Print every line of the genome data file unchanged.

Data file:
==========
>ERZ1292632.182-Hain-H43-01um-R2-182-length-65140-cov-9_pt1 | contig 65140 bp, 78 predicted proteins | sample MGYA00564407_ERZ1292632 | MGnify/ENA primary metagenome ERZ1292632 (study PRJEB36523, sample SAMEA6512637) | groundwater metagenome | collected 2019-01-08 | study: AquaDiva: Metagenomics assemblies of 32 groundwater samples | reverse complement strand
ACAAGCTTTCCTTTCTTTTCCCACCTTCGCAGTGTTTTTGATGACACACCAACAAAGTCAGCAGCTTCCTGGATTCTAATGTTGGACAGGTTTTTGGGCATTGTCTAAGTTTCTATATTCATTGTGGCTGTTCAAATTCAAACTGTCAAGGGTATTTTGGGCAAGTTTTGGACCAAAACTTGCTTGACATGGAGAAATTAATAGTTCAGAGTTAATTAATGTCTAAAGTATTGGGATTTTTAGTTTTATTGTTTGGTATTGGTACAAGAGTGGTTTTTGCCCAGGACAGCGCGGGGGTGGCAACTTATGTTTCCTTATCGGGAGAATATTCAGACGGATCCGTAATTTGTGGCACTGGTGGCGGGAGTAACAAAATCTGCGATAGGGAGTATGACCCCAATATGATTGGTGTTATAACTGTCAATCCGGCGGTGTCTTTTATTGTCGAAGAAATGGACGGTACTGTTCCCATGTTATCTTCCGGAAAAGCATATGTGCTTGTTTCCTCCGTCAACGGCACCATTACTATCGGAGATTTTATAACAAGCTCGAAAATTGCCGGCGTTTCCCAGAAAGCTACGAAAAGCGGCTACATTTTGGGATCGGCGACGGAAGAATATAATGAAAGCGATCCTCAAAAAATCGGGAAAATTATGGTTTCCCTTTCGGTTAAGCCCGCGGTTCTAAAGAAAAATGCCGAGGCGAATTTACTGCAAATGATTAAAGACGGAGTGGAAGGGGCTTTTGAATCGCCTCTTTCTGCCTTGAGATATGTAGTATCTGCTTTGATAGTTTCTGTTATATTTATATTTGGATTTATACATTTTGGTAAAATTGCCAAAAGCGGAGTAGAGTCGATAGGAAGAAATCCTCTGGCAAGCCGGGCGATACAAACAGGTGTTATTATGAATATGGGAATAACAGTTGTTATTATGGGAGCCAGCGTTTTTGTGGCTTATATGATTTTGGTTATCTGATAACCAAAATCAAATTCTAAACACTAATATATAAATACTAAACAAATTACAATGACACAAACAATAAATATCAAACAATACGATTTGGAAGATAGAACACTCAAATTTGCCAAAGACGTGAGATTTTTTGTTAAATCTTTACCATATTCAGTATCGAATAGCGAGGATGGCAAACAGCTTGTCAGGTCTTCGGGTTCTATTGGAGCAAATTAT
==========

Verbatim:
>ERZ1292632.182-Hain-H43-01um-R2-182-length-65140-cov-9_pt1 | contig 65140 bp, 78 predicted proteins | sample MGYA00564407_ERZ1292632 | MGnify/ENA primary metagenome ERZ1292632 (study PRJEB36523, sample SAMEA6512637) | groundwater metagenome | collected 2019-01-08 | study: AquaDiva: Metagenomics assemblies of 32 groundwater samples | reverse complement strand
ACAAGCTTTCCTTTCTTTTCCCACCTTCGCAGTGTTTTTGATGACACACCAACAAAGTCAGCAGCTTCCTGGATTCTAATGTTGGACAGGTTTTTGGGCATTGTCTAAGTTTCTATATTCATTGTGGCTGTTCAAATTCAAACTGTCAAGGGTATTTTGGGCAAGTTTTGGACCAAAACTTGCTTGACATGGAGAAATTAATAGTTCAGAGTTAATTAATGTCTAAAGTATTGGGATTTTTAGTTTTATTGTTTGGTATTGGTACAAGAGTGGTTTTTGCCCAGGACAGCGCGGGGGTGGCAACTTATGTTTCCTTATCGGGAGAATATTCAGACGGATCCGTAATTTGTGGCACTGGTGGCGGGAGTAACAAAATCTGCGATAGGGAGTATGACCCCAATATGATTGGTGTTATAACTGTCAATCCGGCGGTGTCTTTTATTGTCGAAGAAATGGACGGTACTGTTCCCATGTTATCTTCCGGAAAAGCATATGTGCTTGTTTCCTCCGTCAACGGCACCATTACTATCGGAGATTTTATAACAAGCTCGAAAATTGCCGGCGTTTCCCAGAAAGCTACGAAAAGCGGCTACATTTTGGGATCGGCGACGGAAGAATATAATGAAAGCGATCCTCAAAAAATCGGGAAAATTATGGTTTCCCTTTCGGTTAAGCCCGCGGTTCTAAAGAAAAATGCCGAGGCGAATTTACTGCAAATGATTAAAGACGGAGTGGAAGGGGCTTTTGAATCGCCTCTTTCTGCCTTGAGATATGTAGTATCTGCTTTGATAGTTTCTGTTATATTTATATTTGGATTTATACATTTTGGTAAAATTGCCAAAAGCGGAGTAGAGTCGATAGGAAGAAATCCTCTGGCAAGCCGGGCGATACAAACAGGTGTTATTATGAATATGGGAATAACAGTTGTTATTATGGGAGCCAGCGTTTTTGTGGCTTATATGATTTTGGTTATCTGATAACCAAAATCAAATTCTAAACACTAATATATAAATACTAAACAAATTACAATGACACAAACAATAAATATCAAACAATACGATTTGGAAGATAGAACACTCAAATTTGCCAAAGACGTGAGATTTTTTGTTAAATCTTTACCATATTCAGTATCGAATAGCGAGGATGGCAAACAGCTTGTCAGGTCTTCGGGTTCTATTGGAGCAAATTAT